“You are just in your daughter movie,” my dad tells me as I complain at our latest disagreement, some mapping miscommunication, road rules, unmet expectations or my most volatile button, criticism from my parents. I was oft-reminded of how exasperating and disappointing I was, how sick, wrong, embarrassing. The need for approval lingers in me like a cancer that refuses remission.
When he is ahead of me, I watch his cadence and his line and try to learn. I want to grow up to ride a bike like he does. It moves beneath him like a burrow, steadily forging through sandy terrain and over rolling rocks. When he is behind me, I want desperately to be a good rider, to prove I have learned and that I can do the things, a perpetual little girl voice in my head.
Years ago in therapy, I asked my dad if my parents had even wanted me, and in a single tear-filled look he healed some of my longest-festering wounds.
“You are what made us a family,” he said.
Ahead of me, Dad’s shirt flaps in the breeze. I can tell he is smiling. In the open air, the blue sky resting on the crisp lines of the distant, scorched mountains, there is a gentle acknowledgment of how far we have come. The silence on our rides has given us a new language. Ours is a language of being seen.
I sip coffee from my titanium cup and look over at Dad. He is still so young, still so early in his own journey. I watch him take in the expansive view. He cannot hear the bells of the goats, so I tell him they are echoing down the ravines, as though a gypsy parade might emerge from the trees at any moment.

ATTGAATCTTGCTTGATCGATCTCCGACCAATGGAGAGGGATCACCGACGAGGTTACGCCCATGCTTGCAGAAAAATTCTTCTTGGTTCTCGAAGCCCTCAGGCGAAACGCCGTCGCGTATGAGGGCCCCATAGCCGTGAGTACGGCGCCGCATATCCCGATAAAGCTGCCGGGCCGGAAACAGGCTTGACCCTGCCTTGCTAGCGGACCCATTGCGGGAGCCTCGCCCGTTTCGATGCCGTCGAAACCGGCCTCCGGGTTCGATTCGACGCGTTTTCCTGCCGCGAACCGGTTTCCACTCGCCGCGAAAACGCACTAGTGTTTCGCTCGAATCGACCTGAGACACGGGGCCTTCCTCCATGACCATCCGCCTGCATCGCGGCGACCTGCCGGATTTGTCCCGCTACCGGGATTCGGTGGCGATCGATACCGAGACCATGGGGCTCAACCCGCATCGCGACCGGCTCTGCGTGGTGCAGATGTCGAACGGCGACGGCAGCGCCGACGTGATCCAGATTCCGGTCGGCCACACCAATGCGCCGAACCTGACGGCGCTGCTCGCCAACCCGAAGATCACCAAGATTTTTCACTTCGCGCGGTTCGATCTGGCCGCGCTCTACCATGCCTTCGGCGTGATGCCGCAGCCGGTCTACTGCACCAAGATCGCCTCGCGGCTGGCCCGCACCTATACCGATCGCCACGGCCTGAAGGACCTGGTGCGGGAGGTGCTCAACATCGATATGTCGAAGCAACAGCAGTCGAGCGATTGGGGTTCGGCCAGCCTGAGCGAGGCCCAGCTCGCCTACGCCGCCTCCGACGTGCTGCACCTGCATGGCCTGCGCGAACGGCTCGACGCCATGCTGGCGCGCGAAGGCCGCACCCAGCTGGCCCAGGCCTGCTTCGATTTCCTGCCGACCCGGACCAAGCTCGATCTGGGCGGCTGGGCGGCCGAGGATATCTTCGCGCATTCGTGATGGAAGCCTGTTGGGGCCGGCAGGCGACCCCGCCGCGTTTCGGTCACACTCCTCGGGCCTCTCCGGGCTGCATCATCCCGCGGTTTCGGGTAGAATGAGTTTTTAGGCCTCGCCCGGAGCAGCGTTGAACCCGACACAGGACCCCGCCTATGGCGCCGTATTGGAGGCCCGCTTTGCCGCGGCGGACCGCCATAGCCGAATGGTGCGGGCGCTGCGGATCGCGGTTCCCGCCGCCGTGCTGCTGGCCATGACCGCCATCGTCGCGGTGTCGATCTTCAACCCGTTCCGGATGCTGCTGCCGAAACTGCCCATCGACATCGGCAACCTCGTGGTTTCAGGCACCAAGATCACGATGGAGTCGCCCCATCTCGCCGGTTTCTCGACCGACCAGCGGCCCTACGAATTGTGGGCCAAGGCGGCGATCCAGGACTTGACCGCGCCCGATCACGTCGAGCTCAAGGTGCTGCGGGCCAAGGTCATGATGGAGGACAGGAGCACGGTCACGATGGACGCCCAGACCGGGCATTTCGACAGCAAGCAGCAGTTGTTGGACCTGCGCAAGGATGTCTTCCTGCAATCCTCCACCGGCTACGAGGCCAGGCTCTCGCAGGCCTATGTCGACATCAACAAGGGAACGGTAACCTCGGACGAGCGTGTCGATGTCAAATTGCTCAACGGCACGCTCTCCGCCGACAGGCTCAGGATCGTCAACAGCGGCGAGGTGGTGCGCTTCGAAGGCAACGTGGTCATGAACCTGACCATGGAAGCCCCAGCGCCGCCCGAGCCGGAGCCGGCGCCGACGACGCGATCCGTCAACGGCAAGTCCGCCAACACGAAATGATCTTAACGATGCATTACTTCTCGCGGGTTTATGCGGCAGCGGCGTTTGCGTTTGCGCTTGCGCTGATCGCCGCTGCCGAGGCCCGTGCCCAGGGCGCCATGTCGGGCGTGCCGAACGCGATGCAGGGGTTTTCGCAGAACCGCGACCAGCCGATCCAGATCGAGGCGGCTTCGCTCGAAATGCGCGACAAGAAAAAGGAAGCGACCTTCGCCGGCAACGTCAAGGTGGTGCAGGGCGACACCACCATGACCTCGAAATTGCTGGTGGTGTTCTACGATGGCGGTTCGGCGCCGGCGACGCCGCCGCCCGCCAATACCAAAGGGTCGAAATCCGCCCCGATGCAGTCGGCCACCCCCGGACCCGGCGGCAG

To share these days together, to see the value of these sweet exchanges is how I sew myself and my frayed understanding of family together again. It is also how I come to understand what he means about friendship. Ours is not a relationship of obligation, but appreciation, and of a love so constant, it will forever be my guiding light.
Much like his distant red taillight as he blazes a path ahead of me on this road of discovering ourselves and each other.
Ammi Midstokke can be contacted at email@example.com
Local journalism is essential.
Give directly to The Spokesman-Review's Northwest Passages community forums series -- which helps to offset the costs of several reporter and editor positions at the newspaper -- by using the easy options below. Gifts processed in this system are not tax deductible, but are predominately used to help meet the local financial requirements needed to receive national matching-grant funds.
Subscribe to the sports newsletter
Get the day’s top sports headlines and breaking news delivered to your inbox by subscribing here.